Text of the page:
A pre-authorization takes place when a user attempts to add a debit or credit payment method at checkout.
Essentially you are attempting to validate the payment method to determine if it will be possible to charge this card at a future date. The best example would be if a bartender were to ask you to show him or her your wallet to make sure you are good for the drink they are about to serve.
There are multiple flavors of pre-authorization.
The most common pre-authorization is a zero-dollar authorization, where by the card details are shared with the processor and a response is sent back to the merchant.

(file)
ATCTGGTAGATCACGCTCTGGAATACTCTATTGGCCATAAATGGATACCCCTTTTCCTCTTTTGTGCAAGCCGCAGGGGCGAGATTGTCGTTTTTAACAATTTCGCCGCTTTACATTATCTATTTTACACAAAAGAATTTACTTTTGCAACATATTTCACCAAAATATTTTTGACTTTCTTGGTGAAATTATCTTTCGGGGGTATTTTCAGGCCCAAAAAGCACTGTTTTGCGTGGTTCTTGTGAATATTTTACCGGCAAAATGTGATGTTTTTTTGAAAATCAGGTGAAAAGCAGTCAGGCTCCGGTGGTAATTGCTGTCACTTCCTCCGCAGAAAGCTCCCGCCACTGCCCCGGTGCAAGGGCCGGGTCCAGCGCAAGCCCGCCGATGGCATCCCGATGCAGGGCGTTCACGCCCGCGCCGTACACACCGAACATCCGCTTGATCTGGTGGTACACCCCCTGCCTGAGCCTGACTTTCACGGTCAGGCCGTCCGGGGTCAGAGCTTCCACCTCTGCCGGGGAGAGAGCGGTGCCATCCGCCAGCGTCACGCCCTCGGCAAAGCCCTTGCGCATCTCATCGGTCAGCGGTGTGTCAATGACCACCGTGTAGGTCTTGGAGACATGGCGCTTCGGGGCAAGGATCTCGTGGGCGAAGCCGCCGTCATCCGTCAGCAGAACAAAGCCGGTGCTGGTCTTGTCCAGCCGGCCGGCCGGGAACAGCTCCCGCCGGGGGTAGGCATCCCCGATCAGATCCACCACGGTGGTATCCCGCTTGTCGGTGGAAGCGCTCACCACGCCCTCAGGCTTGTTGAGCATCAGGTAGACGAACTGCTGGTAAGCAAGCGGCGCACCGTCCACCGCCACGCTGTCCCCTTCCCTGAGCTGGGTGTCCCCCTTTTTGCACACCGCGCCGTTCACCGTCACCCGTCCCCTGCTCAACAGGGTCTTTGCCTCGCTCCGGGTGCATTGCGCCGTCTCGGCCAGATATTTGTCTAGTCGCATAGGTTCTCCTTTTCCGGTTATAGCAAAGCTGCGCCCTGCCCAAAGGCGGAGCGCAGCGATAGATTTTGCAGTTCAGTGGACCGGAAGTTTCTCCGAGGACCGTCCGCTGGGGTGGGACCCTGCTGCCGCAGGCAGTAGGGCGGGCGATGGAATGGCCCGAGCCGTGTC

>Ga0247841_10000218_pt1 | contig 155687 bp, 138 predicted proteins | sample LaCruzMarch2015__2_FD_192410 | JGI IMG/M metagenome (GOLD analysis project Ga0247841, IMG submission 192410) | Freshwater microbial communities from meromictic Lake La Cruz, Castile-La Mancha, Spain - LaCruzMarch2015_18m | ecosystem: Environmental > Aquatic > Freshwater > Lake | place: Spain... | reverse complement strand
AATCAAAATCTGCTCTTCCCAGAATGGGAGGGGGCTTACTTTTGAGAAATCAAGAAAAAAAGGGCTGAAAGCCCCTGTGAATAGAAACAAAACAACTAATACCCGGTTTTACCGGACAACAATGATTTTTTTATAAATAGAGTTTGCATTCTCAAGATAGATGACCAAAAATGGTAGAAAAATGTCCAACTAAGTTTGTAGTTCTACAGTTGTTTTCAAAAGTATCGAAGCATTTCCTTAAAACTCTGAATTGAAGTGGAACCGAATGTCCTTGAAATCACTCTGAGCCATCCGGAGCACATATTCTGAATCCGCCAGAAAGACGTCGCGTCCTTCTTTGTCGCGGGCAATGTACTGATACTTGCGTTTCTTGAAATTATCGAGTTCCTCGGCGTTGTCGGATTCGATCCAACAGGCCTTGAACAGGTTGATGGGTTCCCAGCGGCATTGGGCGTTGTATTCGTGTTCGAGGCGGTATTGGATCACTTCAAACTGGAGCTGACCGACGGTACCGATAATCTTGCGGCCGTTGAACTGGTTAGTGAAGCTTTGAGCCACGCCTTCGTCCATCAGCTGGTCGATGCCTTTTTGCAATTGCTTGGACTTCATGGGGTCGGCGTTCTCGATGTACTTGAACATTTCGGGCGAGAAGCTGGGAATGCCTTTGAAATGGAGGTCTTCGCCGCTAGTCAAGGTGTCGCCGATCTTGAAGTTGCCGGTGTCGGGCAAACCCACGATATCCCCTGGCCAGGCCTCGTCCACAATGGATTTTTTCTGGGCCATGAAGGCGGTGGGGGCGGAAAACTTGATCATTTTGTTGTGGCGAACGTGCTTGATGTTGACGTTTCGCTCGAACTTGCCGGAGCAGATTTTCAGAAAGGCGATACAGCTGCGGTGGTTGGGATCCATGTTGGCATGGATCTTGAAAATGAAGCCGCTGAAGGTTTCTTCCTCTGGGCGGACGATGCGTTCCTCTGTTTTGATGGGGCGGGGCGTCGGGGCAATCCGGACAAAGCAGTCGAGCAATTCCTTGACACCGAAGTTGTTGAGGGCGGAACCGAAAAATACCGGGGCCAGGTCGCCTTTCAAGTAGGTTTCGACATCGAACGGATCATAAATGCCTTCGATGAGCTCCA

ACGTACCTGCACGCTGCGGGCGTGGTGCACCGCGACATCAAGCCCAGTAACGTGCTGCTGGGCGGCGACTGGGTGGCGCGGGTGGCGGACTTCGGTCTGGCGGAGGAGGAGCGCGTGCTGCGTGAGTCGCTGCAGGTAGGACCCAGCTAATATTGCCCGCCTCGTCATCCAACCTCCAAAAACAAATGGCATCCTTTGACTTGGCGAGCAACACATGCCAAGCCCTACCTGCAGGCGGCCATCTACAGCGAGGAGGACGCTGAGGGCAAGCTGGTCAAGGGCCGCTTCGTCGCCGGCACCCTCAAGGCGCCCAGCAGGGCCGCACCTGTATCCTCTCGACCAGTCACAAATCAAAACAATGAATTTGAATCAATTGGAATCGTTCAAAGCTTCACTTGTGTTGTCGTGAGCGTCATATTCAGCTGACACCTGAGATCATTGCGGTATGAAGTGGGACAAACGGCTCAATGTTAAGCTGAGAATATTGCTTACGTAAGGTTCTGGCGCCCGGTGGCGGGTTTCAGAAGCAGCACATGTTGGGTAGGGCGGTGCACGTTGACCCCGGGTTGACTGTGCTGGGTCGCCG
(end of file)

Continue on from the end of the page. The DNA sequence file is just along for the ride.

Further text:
Depending on your risk appetite, you may try coupling your authorization with pre-auth charge amount, which could be anywhere from $1.00 USD or equivalent up to a much higher amount. This will help indicate whether a person might be able to afford your service after you conclude a free trial period (if you have a free trial).
An additional aspect of the pre-auth that you can consider is the AVS check. The Address Verification Service, which gives the Merchant a response back indicating if the card that is being used matches with ZIP-code information associated with the payment method.
Combining some or all of the aforementioned pre-auth inputs will help you to better understand your customers and can help you better model your ability to capture funds from the user when you attempt to capture funds at a later date.